Come Watch Me Be an Ignorant Boob About the YA Market

It’s been a long time since I’ve been a young adult, new adult, or even any kind of actual adult. I’m outside that particular pen at the zoo. I recall there were books for kids and books for adults and hardly anything in between. Now we have YA and NA and I feel like everything’s gone all fucky.

Here’s why:

It seems to me that there are far more YA titles produced than there are genuine young adults to read them. Yes, I know it’s not just young adults that read them, but more importantly there’s no way I’m convinced young adults read that much. Where in the everloving hell did all these book lovers come from? Was there some revolution in American public education for which I missed the announcement?

I don’t believe it.

So who’s buying and reading all these young adult books if it’s not actual young adults? Well, it can only be people who are either older than young adults, or younger than young adults. I’m not any more sold on the idea of younger-than-young-adults suddenly reading so much, either.

That leaves adults. If adults are the ones who are reading a significant portion of the YA books sold, then how, exactly, is the YA market a Thing? And why would adults be so compelled to buy YA books? What’s the appeal? Are the stories just so fantastic they jump the market fence with ease? Are adults so stupid and prudish they got tired of adult books and found the YA books more understandable? God, that is such a condescending question, but when comes to anti-intellectual stupidity in America I learned long ago not to be surprised.

Now let’s flip this situation around to the writer’s perspective.

Nowhere have I ever read writing advice that says: You should totally write for the market. Figure out what’s hot, what’s selling, and write that shit. Forget what you thought you wanted to write, it wouldn’t have sold, anyway. 

No.

A Thousand times, NO.

The advice is always: write the book you’d want to read, if you saw it on the shelf at a bookstore you’d snatch it up. You’d feel an instant kinship with the cover and the title, read the blurb and get excited, and read the first page and get hooked. Everything else in the world would disappear. That kind of book.

The advice is to forget markets, forget genre, even. That’s for publishers to figure out and deal with.

Now everyone, it seems, is all “Look at me!” Sticks finger up nose and crosses eyes “I’m writing a YA novel, hurr de-durr-durr!”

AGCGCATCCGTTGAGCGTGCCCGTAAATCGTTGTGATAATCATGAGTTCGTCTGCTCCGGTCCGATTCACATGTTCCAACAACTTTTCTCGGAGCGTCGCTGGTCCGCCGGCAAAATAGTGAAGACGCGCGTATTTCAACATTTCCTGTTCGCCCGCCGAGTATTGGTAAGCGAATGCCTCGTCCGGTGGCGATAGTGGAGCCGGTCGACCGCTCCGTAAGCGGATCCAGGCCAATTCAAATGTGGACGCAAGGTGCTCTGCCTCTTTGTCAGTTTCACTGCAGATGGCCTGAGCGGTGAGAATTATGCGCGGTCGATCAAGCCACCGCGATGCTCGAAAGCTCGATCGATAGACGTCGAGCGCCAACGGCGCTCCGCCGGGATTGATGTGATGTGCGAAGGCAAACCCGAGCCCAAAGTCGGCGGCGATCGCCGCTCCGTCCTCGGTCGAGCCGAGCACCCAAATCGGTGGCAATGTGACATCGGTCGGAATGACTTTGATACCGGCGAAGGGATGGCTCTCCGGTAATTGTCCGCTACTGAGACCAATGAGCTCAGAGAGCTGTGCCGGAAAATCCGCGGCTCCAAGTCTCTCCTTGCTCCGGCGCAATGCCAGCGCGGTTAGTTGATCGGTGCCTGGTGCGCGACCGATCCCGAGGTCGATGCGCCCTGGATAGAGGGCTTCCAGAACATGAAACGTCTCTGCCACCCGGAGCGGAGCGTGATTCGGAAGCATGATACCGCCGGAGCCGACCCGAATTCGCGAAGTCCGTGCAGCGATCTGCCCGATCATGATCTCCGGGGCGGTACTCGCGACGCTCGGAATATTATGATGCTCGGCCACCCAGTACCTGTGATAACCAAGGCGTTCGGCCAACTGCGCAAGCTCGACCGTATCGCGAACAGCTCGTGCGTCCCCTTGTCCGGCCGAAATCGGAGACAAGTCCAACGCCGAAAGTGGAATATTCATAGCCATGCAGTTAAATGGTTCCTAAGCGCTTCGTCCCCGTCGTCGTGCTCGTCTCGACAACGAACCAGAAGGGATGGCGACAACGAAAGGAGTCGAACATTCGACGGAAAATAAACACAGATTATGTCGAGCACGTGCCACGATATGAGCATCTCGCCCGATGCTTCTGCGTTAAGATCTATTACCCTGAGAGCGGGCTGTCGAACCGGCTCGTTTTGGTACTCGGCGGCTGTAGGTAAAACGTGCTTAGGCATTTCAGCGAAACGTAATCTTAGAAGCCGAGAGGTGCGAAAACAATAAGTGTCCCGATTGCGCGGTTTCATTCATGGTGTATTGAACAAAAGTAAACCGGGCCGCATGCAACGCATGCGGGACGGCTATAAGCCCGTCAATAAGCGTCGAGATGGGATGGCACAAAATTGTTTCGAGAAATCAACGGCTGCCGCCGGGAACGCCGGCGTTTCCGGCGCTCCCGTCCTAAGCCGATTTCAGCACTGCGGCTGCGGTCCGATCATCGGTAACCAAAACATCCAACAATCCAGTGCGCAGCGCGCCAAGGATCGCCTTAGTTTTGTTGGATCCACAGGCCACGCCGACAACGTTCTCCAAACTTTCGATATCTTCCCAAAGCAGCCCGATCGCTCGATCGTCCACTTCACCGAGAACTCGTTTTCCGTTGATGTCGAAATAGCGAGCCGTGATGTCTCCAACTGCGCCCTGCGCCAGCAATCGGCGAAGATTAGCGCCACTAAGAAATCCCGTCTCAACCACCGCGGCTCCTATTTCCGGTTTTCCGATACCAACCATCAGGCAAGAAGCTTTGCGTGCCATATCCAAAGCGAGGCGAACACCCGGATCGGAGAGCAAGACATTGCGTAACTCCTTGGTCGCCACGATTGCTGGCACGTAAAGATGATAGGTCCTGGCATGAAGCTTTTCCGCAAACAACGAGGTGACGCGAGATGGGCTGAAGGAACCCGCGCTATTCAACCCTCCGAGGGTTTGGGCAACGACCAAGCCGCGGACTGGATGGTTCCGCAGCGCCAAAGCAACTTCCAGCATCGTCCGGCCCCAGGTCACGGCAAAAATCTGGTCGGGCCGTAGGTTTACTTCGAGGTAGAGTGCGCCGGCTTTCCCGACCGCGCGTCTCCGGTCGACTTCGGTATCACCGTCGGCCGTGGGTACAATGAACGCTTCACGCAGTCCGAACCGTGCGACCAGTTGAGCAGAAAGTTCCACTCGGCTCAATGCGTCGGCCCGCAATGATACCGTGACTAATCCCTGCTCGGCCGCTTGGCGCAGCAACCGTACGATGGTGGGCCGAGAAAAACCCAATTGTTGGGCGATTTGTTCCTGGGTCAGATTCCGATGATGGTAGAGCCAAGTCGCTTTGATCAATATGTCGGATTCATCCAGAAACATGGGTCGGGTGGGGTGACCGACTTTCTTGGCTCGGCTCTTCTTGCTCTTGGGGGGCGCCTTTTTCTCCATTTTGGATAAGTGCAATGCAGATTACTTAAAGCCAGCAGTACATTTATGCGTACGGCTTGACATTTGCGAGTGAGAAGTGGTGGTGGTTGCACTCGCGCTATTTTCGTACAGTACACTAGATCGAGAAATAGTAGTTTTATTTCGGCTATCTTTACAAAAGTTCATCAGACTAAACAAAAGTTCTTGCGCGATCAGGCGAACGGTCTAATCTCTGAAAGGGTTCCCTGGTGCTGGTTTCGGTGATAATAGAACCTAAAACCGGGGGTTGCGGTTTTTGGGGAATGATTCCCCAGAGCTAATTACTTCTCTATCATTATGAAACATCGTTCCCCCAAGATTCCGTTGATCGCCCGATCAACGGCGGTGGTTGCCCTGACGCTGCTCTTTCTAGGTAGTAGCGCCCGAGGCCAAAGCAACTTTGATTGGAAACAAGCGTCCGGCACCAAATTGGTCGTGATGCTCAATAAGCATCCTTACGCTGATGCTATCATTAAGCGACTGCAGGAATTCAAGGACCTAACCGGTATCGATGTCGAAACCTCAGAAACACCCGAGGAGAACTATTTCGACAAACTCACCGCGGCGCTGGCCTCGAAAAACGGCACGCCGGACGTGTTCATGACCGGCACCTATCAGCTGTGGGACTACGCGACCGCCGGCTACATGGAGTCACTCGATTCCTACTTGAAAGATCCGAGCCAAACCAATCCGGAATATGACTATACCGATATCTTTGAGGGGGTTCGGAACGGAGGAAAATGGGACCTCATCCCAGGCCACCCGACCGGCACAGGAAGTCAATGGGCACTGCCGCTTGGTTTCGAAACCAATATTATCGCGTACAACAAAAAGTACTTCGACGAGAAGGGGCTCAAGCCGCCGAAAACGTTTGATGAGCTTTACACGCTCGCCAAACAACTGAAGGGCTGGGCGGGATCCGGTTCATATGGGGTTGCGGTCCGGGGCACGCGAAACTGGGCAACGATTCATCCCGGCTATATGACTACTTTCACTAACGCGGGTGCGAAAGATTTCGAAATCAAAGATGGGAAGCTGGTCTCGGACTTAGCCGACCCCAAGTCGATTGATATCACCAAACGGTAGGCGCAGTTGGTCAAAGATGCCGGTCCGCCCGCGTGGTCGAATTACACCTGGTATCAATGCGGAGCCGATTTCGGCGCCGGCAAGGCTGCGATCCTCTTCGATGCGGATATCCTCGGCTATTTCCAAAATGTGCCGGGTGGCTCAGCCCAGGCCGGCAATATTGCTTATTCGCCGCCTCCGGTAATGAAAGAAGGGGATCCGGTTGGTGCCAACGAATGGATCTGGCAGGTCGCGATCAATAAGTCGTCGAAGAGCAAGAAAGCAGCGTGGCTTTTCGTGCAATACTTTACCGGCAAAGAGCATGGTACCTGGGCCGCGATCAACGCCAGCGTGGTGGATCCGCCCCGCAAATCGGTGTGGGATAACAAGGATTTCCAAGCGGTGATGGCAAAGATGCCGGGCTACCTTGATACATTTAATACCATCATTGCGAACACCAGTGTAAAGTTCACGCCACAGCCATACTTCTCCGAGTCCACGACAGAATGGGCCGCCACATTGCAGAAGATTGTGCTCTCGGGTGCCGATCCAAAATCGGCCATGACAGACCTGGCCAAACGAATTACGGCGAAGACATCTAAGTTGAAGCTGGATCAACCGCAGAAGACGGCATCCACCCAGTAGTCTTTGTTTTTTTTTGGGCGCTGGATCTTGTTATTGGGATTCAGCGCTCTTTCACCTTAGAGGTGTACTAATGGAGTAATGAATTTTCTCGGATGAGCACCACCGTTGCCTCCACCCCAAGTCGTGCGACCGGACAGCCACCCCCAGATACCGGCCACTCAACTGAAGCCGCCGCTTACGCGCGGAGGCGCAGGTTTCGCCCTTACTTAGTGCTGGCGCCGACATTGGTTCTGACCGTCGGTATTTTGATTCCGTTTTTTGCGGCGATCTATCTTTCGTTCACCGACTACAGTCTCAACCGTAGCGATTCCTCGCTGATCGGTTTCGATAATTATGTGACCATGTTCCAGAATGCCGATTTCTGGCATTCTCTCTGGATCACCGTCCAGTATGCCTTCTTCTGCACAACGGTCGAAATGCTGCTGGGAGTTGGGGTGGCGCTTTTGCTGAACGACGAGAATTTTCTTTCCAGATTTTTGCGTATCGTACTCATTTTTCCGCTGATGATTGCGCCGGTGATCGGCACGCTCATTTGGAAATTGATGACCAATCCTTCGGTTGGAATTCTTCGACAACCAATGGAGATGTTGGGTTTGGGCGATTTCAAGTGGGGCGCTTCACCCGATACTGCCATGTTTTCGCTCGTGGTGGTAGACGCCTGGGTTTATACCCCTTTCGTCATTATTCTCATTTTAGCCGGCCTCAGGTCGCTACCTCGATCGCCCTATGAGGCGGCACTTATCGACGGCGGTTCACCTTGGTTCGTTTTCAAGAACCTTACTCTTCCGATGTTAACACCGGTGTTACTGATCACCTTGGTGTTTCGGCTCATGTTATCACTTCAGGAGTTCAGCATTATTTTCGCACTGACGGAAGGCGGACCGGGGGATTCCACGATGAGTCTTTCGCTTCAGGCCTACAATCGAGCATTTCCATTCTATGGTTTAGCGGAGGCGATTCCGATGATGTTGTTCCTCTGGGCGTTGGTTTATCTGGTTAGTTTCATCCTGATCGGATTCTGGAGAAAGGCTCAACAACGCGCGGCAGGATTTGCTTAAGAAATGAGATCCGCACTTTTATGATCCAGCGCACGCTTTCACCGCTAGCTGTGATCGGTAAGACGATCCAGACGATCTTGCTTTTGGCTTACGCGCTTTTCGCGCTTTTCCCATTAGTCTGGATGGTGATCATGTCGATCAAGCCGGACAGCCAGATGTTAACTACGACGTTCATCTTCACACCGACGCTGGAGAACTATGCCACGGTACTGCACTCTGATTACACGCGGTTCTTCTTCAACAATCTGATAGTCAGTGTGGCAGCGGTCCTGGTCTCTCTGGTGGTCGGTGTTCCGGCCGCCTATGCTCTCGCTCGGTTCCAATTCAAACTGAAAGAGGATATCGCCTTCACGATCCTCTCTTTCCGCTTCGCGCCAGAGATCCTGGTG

Am I some kind of idiot who doesn’t know what’s going on? Hey, it’s entirely possible.

Help me out, here, you guys. Am I just not supposed to question this? Will the YA police come take me away and force me to play a game or run a maze?

I know no one is saying I can’t write whatever I want. But why are people jumping on this bandwagon against all good writing advice and why is it selling so well when there aren’t even enough young adults who read to buy the stuff?

photo credit: gadl via photopin cc

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4 thoughts on “Come Watch Me Be an Ignorant Boob About the YA Market

  1. I think it’s a complex issue.

    Publishers would not publish YA novels under a grownup label. I don’t know why. They get away with lower quality (or different quality that most reviewers think is lower) under the YA label but the people reading the books don’t need ten dollar scrabble words and complex plot twists. They are there for the story.

    While most of the dystopian YA novels could (should?) be published within the Fantasy genre, that won’t happen because the novels don’t fit there, quite, either. They are not books a Fantasy publisher would look and and be excited about. I have no idea why. I’ve read a lot of Fantasy but don’t’ know anything about publishing. They feel different to me but I can’t put my finger on why.

    Authors learn to write what they love but then there are these massively popular books many authors very much do not love that are being read by everyone. Some authors decide they want to try their luck and get published with a YA novel (how hard can it be?) and then figure they will use the newfound popularity and money to write their “real” novel. It is the false hope that comes with ignorance. Authors feel that these “so horrible” books are easy to get published. Instead of looking to understand why they are popular they assume they can do it better. This results in a good writer trying to write something they don’t love which is a recipe for failure.

    As for the people reading them? I am one example. I love YA novels. Another example is the adult YA book club at my library which is probably a common feature at most libraries these days. Then there are the goodreads book clubs that include YA novels. I think YA is easier for adults to enjoy because the stories work better as an in-retrospect coming of age journey.